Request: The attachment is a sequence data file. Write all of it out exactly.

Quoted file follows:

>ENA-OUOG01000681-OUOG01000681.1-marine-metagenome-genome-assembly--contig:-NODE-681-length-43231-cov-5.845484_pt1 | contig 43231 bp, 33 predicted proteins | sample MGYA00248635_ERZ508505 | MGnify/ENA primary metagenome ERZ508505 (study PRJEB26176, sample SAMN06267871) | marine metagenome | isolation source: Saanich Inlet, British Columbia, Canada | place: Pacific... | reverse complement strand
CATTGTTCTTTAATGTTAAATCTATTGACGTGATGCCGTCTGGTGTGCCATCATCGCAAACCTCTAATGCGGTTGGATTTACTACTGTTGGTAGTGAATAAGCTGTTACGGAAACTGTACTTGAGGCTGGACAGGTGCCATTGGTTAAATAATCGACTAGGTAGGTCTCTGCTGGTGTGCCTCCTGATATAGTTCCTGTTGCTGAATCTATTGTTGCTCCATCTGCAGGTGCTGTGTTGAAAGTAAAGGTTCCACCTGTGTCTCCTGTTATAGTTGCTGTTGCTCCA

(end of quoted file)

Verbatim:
>ENA-OUOG01000681-OUOG01000681.1-marine-metagenome-genome-assembly--contig:-NODE-681-length-43231-cov-5.845484_pt1 | contig 43231 bp, 33 predicted proteins | sample MGYA00248635_ERZ508505 | MGnify/ENA primary metagenome ERZ508505 (study PRJEB26176, sample SAMN06267871) | marine metagenome | isolation source: Saanich Inlet, British Columbia, Canada | place: Pacific... | reverse complement strand
CATTGTTCTTTAATGTTAAATCTATTGACGTGATGCCGTCTGGTGTGCCATCATCGCAAACCTCTAATGCGGTTGGATTTACTACTGTTGGTAGTGAATAAGCTGTTACGGAAACTGTACTTGAGGCTGGACAGGTGCCATTGGTTAAATAATCGACTAGGTAGGTCTCTGCTGGTGTGCCTCCTGATATAGTTCCTGTTGCTGAATCTATTGTTGCTCCATCTGCAGGTGCTGTGTTGAAAGTAAAGGTTCCACCTGTGTCTCCTGTTATAGTTGCTGTTGCTCCA